Entertainment 'Riverdale' actress Bernadette Beck says felt like she was cast 'to fulfill a diversity quota'
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- Bernadette Beck, who plays Peaches 'n' Cream in "Riverdale," says she feels like she was cast on the show to "fulfill a diversity quota."
- In an interview with , Beck said: "I'm not the first Black actress to show up on set, stand there, chew gum, and look sassy and mean. I feel like I was just there to fulfill a diversity quota. It's just to fulfill points."
- Insider has reached out to The CW for comment.
- "Riverdale" costar about the show's portrayal of Black characters. At the time, the show's creator,
"Riverdale" actress Bernadette Beck has become the latest actress to hit out at the show for failing its black characters.
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In an interview with, Beck, who plays Peaches 'n' Cream in seasons three and four of the show, said she "was made out to be a very unlikable character and therefore, an unlikable person in people's eyes."
"I get it, there's always a protagonist and antagonist, but I never had much of a story plot or enough character development to even be considered an antagonist. I was, for no reason, depicted in a very negative, unattractive light," Beck said.
"And I'm not the first Black actress to show up on set, stand there, chew gum, and look sassy and mean. I feel like I was just there to fulfill a diversity quota. It's just to fulfill points."
Beck told Elle that producers would frequently ask her to act "sassy," and also advised her that her character was someone who "always speaks her mind," despite the little dialogue she had. Beck said that she would be "completely forgotten" about in numerous scenes, and would end up chasing the director down as she "hadn't been given any instruction."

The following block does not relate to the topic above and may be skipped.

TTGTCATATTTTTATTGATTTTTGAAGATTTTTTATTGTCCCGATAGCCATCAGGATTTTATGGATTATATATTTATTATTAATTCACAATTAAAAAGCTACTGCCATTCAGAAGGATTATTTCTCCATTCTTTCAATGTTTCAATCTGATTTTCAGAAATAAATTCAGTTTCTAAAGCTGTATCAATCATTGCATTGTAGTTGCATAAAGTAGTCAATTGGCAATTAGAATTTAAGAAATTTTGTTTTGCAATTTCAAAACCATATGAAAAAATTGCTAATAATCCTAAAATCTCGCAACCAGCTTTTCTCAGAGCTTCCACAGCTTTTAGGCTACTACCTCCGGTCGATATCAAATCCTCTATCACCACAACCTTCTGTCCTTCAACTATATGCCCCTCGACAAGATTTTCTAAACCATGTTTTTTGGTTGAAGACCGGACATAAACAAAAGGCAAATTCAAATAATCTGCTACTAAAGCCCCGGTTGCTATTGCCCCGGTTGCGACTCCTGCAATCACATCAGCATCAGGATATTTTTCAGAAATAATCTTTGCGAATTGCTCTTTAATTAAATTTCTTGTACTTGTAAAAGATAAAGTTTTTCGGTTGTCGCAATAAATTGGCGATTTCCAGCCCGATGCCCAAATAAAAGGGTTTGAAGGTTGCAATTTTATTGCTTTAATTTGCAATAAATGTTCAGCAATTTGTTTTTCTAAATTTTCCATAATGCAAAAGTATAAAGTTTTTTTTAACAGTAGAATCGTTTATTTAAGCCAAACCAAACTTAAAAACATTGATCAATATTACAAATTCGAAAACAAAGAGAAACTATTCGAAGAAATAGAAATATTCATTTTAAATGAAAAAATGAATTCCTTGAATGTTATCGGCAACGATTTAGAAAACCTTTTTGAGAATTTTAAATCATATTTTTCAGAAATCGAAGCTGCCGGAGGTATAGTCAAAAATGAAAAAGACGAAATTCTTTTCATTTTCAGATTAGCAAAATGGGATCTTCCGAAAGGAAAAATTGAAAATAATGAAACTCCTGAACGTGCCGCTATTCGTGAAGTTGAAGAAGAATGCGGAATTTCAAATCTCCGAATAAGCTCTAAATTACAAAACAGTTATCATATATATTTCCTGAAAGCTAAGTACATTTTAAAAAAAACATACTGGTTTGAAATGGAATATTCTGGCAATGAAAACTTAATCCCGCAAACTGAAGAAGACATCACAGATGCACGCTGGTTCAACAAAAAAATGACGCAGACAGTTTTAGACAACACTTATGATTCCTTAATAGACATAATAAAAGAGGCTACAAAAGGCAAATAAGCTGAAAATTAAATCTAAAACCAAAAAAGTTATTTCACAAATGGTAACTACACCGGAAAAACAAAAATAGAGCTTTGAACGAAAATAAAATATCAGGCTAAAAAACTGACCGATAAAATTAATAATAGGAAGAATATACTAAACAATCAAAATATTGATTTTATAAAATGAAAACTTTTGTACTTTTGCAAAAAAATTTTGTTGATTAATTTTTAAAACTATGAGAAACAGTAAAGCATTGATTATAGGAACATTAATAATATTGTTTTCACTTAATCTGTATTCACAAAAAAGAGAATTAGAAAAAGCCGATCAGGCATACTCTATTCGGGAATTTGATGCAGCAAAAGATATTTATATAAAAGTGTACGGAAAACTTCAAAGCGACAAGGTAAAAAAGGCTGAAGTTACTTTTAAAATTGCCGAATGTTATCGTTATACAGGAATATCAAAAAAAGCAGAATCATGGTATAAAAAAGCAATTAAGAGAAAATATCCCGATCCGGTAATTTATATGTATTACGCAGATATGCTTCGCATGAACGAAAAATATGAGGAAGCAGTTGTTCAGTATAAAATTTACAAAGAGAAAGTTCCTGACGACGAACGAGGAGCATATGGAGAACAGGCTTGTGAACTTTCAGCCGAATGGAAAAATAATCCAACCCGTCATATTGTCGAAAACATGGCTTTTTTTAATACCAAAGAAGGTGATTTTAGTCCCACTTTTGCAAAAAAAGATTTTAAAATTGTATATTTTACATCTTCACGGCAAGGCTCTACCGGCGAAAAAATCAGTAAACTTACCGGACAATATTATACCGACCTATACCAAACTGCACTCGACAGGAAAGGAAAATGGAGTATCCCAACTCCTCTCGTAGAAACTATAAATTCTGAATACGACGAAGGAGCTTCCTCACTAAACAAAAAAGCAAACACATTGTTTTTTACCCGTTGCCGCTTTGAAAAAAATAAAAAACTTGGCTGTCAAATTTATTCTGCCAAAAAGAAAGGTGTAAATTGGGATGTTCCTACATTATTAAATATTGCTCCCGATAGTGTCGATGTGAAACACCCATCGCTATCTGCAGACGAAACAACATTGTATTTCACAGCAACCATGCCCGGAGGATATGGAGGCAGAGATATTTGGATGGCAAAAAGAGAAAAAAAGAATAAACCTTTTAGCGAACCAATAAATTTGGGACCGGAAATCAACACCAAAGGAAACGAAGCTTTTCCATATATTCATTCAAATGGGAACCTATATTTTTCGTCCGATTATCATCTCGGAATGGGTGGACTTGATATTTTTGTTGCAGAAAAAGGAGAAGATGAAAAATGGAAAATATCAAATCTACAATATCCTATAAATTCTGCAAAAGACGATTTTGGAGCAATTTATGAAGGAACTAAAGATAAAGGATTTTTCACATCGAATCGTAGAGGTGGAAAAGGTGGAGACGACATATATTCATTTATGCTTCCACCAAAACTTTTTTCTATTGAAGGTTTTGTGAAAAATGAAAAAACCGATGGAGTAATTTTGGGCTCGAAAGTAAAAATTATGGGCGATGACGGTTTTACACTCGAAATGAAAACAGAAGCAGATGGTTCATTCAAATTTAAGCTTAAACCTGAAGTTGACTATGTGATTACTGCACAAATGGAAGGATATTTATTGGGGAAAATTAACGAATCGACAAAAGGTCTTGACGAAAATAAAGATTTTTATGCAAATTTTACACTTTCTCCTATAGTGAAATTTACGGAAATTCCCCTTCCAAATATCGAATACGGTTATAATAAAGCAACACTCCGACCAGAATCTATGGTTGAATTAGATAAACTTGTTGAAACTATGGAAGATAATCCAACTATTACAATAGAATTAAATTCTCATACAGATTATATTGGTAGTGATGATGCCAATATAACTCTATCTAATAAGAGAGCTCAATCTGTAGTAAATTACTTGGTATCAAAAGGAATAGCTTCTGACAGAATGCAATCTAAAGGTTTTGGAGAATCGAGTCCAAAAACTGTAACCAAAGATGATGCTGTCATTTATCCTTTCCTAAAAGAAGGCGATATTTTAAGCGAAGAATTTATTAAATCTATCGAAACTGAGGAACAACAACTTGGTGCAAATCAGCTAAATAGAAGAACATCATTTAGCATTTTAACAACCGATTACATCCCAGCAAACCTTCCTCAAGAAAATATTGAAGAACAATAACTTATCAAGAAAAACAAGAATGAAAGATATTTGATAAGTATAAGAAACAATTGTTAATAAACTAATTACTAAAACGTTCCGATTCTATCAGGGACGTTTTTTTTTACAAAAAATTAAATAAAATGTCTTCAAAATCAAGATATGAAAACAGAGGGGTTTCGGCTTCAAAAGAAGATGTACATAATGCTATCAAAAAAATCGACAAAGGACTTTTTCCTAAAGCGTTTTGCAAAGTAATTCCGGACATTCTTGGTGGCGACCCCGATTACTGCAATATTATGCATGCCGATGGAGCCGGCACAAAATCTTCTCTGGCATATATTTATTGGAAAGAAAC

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"You can't treat people like they're invisible and then pat yourself on the back for meeting your diversity quota for the day," Beck said.
The actress, who also appeared in "Supernatural" and "You Me Her," told Elle that while it may be "just a TV show," she was concerned with the long-term implications of playing an unlikable and underdeveloped character on such a popular show.
"If we are depicted as unlikable or our characters are not developed or we're looked at as the enemy all the time, that affects our public persona. What kind of opportunities are we losing out on even after 'Riverdale?'" Beck said.
"Our white co-stars are getting all this screen time and character development. They're building up their following, generating more fans, selling out at conventions, and fans have more of an emotional connection with them. But if we don't necessarily get that, and we're looked at with disdain, what does that do to us and how does that stain our reputation moving forward?"
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Insider has reached out to The CW for comment.
Beck is not the first "Riverdale" actress to speak up about the treatment of the show's diverse characters. On May 31, Vanessa Morgan, who plays Black bisexual character Toni Topaz in the show,
"Tired of how black people are portrayed in media, tired of us being portrayed as thugs, dangerous or angry scary people. Tired of us also being used as side kick non dimensional characters to our white leads," the statement read.
"Or only used in the ads for diversity but not actually in the show. It starts with the media. I'm not being quiet anymore."
—Vanessa Morgan (@VanessaMorgan)
Morgan also said that she was the "only black series regular but also paid the least" whilst replying to a tweet.
"Riverdale" costar Lili Reinhart replied to one of Morgan's tweets by writing: "We love you, V. And support you 10000%."
—Lili Reinhart (@lilireinhart)
In response to this, the show's creator,Aguirre-Sacasa tweeted: "We're sorry and we make the same promise to you that we did to her. We will do better to honour her and the character she plays. As well as all of our actors and characters of colour."
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